JEFF BROOMES: Don’t forget the reason for Teachers’ Day
A FEW DECADES ago, the two major teachers unions negotiated the initiation of a Teachers’ Professional Day. None of the actors leading the unions these days was involved in the process. Their constant claims that are in conflict with what actually happened leave me in awe.
Fewer than ten years ago, when I served as president of the Barbados Association of Principals of Public Secondary Schools, the Ministry of Education convened a meeting of all education unions. This was attended by BUT, BSTU, BAPPSS and APPS.
This meeting’s agenda was confined to the sanctity of Teachers’ Professional Day. The meeting was engaging and direct. There were teacher-specific submissions from the leaders of the unions, especially the then BUT president (Karen Best) and the leaders of the BSTU (Patrick Frost and Mary Redman).
The leaders of the principals’ organisations spoke quite directly to the annual disruption that impacted their schools on this specific day. The ministry officers exercised great skill and ability to keep order and focus throughout the meeting.
After a decision had been arrived at thatdid not support the position of the BSTU,they requested a short break for them to leave the room and have an in-house discussion. This was granted. They then returned and accepted the decision which was then unanimously adopted.
Teachers’ Professional Day, it was agreed, was to be the sole domain of the schools to work on teacher professional issues and how they can more positively impact student performance. Any union that wanted to host a specific activity should communicate with the ministry, but it should not conflict with the established Teachers’ Professional Day.
It was shocking to discover the next yearthat one union, the BSTU, had disrespectedthat agreement and had flagrantly gone forward to go in conflict with schools. The minister,whom they claimed had authorized this, disputed this. He was in Europe at the time but theemails from him to me and others made his position very clear.
The fact that this teacher organisation has been allowed to continue in this vein speaks to decided weakness from within the Ministry of Education. All teachers are supposed to report to work on that day and be part of the school activity intended to enhance its strategic focus.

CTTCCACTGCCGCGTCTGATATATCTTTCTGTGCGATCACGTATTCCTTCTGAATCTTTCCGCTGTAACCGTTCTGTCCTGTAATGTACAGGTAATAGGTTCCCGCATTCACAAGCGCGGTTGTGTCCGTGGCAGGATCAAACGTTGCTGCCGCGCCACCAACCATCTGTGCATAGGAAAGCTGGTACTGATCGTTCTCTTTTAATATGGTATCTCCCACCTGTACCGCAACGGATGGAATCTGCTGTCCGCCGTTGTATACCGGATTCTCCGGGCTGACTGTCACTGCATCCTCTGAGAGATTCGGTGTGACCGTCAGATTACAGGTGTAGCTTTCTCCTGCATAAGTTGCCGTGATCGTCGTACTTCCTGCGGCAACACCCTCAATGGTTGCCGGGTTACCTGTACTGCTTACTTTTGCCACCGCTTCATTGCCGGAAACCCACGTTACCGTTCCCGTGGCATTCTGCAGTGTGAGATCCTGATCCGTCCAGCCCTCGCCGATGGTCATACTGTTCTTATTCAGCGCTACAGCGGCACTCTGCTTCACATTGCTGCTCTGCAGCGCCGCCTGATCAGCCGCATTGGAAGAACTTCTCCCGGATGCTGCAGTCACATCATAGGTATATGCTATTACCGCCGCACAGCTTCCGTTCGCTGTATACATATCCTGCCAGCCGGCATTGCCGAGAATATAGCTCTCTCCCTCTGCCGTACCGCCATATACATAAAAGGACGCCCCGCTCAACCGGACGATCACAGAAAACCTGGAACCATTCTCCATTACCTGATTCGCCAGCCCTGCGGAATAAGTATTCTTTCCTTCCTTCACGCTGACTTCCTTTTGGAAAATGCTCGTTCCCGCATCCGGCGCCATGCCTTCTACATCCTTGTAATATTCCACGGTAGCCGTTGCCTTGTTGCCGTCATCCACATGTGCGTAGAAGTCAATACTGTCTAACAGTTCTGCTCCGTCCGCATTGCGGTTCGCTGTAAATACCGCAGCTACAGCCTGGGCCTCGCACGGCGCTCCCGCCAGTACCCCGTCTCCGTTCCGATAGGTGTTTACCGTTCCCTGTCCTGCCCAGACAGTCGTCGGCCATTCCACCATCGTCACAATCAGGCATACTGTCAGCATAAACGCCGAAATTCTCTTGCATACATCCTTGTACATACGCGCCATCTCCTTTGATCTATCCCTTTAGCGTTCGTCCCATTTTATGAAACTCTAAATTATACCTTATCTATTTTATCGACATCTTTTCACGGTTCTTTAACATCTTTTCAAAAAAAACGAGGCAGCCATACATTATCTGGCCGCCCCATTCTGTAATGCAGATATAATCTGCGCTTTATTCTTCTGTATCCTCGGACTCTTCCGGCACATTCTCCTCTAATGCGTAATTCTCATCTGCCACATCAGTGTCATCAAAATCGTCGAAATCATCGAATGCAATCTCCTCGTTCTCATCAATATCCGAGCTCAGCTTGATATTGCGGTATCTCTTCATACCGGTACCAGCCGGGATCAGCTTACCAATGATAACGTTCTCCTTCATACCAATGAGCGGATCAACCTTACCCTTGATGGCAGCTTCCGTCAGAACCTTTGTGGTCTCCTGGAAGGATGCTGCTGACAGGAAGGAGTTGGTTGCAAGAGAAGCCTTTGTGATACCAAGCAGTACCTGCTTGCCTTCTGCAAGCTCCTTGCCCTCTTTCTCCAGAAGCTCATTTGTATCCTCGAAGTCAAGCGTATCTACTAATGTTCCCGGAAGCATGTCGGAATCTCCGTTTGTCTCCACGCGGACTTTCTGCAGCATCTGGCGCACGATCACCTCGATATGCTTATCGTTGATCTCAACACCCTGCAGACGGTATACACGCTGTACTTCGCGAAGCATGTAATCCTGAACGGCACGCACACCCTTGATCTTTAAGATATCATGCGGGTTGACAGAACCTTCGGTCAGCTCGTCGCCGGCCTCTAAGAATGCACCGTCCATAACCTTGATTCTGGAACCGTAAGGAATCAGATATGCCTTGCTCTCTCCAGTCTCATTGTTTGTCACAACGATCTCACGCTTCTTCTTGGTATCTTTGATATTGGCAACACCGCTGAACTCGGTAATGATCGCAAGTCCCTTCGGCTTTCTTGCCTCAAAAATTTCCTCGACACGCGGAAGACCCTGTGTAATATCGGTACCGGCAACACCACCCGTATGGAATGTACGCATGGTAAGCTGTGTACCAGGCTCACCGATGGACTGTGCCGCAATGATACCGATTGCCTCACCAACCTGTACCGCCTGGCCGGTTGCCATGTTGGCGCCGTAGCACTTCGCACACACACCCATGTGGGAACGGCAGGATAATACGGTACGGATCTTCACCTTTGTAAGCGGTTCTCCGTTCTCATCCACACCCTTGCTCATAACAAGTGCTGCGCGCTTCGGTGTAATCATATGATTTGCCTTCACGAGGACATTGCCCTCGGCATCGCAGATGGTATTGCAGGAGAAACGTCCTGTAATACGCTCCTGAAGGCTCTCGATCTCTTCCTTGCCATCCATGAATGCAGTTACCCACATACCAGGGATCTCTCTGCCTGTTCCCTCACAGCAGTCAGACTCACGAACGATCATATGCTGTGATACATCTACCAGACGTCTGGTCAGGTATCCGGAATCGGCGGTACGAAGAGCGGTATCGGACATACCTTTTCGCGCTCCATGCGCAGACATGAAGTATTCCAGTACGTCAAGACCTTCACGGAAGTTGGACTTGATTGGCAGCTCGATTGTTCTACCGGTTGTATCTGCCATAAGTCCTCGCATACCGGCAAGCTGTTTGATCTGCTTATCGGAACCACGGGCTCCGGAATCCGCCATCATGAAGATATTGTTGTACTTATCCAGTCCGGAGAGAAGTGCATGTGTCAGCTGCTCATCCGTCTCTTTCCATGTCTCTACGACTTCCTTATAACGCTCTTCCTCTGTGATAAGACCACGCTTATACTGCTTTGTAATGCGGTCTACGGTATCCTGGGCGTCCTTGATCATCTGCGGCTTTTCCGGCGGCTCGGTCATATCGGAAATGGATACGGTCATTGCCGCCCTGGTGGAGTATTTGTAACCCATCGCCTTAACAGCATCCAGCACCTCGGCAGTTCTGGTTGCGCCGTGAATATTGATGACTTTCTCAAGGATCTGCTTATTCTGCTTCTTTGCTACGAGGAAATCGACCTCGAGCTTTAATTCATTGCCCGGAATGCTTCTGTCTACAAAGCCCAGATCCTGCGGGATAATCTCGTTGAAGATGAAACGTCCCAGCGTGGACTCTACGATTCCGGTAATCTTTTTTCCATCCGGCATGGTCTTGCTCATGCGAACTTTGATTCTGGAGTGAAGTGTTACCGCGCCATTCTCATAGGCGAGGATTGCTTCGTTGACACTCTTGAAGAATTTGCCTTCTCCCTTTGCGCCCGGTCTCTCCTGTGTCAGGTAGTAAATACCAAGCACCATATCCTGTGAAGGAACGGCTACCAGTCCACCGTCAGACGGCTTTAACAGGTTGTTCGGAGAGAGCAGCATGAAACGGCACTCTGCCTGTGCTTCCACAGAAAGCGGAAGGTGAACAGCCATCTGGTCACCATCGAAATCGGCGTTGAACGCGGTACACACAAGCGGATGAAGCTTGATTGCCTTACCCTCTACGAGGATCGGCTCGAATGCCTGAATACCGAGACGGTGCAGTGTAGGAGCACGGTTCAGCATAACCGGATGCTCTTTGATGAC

Absence from duty should be treated in the same way as those who absented themselves to attend different BUT meetings. Anything short of this speaks to partiality. The BSTU has a right to schedule a meeting to further their purpose once granted permission, but it should not conflict with the work of the school.
The fact that one of the parties to theagreement can now be in the public media making a request for two days ostensibly to discuss, “Macro-professional issues, not teaching methodologies because the schools can deal with that,” is a concern.
I have no problem supporting the union in having two days if they see that as necessary. Like in most educational domains this can be executed at anytime during the different vacations.
I agree with the president of the BUT when he says that teachers need the day for professional development. This is seriously undermined when several teachers are absent from the training and from the incorporating decisions that are necessary to take the school forward.
Ministry of Education, our profession is seeking guidance and leadership. Please save TPD!
Jeff Broomes is an experienced educator, principal and community organiser who also serves as vice president of the Barbados Cricket Association and director of the
West Indies Cricket Board. Email: [email protected]